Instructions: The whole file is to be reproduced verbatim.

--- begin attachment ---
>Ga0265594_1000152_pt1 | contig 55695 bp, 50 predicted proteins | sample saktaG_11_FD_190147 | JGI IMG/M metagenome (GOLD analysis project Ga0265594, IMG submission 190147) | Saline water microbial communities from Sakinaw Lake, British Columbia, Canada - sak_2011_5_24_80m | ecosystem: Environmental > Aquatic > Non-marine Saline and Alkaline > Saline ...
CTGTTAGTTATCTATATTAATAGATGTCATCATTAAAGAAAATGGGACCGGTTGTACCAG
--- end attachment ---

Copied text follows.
>Ga0265594_1000152_pt1 | contig 55695 bp, 50 predicted proteins | sample saktaG_11_FD_190147 | JGI IMG/M metagenome (GOLD analysis project Ga0265594, IMG submission 190147) | Saline water microbial communities from Sakinaw Lake, British Columbia, Canada - sak_2011_5_24_80m | ecosystem: Environmental > Aquatic > Non-marine Saline and Alkaline > Saline ...
CTGTTAGTTATCTATATTAATAGATGTCATCATTAAAGAAAATGGGACCGGTTGTACCAG